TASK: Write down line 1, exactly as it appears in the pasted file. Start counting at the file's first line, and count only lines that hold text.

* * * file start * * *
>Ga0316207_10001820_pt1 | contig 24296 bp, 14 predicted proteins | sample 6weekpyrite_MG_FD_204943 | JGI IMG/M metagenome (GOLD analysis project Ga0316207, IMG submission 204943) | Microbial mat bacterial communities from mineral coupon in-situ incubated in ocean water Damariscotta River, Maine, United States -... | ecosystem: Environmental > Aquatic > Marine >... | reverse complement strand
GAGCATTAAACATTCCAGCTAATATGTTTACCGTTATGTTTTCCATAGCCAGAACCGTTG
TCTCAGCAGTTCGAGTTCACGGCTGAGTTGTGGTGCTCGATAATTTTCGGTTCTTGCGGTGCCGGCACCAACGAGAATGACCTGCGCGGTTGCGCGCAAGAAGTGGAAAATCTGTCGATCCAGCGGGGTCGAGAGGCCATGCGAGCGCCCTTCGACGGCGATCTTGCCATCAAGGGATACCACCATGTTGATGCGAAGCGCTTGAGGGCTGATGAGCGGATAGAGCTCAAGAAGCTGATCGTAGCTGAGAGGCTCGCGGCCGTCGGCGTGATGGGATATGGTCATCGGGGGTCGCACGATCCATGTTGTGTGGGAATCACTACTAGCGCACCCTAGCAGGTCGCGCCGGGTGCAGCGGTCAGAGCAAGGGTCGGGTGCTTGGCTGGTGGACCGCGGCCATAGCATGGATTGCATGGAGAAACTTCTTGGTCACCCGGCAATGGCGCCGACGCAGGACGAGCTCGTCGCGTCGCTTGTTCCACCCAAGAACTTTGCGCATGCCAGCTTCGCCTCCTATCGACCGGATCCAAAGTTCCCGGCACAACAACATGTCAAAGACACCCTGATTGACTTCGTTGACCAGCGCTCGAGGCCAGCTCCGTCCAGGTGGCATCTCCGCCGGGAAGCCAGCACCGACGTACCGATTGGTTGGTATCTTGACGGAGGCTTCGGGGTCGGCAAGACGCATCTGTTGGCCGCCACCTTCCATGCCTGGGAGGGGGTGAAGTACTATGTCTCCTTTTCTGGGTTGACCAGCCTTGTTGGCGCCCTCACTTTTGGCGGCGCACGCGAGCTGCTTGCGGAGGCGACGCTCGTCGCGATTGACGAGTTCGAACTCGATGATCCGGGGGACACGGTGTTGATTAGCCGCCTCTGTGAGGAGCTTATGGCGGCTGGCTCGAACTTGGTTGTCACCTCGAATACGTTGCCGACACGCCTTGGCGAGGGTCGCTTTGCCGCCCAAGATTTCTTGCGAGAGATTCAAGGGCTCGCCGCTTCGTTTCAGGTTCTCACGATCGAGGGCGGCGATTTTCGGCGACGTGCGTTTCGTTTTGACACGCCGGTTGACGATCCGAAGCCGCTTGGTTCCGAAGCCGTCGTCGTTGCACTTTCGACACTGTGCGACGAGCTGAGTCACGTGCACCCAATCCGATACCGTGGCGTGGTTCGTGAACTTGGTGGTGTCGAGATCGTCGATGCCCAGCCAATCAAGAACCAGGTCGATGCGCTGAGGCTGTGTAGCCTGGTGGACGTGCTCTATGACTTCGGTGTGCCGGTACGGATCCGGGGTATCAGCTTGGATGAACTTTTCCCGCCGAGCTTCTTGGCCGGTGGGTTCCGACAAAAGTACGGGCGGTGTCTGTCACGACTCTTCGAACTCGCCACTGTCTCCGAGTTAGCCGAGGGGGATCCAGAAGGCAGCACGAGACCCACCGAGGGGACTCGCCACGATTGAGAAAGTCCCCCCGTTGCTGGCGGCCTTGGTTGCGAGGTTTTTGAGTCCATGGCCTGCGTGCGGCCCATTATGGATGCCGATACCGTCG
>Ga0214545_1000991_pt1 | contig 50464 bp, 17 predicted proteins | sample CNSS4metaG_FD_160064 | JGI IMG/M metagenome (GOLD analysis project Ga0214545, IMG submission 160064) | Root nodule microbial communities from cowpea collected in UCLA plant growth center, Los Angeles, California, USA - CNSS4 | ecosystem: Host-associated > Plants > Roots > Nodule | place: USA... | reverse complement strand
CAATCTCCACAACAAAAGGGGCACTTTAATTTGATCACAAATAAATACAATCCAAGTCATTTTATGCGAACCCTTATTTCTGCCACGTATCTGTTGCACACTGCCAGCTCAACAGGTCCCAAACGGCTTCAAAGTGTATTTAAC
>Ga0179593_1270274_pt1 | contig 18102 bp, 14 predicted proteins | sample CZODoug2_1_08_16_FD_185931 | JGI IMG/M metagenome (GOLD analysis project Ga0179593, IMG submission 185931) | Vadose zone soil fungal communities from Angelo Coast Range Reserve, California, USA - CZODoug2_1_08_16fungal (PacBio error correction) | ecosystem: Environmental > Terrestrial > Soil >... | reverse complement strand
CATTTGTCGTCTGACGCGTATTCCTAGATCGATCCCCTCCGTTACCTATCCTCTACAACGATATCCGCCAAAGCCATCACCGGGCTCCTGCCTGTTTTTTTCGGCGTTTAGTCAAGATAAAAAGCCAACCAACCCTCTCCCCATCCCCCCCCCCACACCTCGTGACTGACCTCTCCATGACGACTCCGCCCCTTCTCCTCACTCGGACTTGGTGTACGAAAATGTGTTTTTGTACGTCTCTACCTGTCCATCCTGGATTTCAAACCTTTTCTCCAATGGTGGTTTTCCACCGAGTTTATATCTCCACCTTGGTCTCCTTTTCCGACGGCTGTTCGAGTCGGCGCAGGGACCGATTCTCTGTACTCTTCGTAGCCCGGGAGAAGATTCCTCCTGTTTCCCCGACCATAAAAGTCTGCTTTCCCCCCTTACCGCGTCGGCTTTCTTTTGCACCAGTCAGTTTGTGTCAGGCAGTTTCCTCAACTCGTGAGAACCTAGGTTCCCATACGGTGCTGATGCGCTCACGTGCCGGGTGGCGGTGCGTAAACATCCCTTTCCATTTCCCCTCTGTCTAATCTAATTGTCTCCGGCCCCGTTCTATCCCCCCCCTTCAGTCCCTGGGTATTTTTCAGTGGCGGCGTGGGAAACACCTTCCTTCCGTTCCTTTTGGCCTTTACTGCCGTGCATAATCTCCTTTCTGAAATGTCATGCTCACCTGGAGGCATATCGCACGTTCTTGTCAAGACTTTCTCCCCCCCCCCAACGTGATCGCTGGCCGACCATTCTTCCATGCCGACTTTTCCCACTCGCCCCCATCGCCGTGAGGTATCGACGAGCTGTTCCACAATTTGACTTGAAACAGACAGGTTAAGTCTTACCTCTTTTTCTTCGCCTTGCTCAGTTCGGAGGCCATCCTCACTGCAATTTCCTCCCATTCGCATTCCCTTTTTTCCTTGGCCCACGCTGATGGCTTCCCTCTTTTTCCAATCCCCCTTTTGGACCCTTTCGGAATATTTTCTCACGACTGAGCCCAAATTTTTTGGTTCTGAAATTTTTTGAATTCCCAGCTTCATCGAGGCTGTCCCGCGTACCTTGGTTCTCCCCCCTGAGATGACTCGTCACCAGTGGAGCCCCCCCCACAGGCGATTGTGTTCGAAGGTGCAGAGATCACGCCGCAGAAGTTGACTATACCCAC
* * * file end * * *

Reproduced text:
>Ga0316207_10001820_pt1 | contig 24296 bp, 14 predicted proteins | sample 6weekpyrite_MG_FD_204943 | JGI IMG/M metagenome (GOLD analysis project Ga0316207, IMG submission 204943) | Microbial mat bacterial communities from mineral coupon in-situ incubated in ocean water Damariscotta River, Maine, United States -... | ecosystem: Environmental > Aquatic > Marine >... | reverse complement strand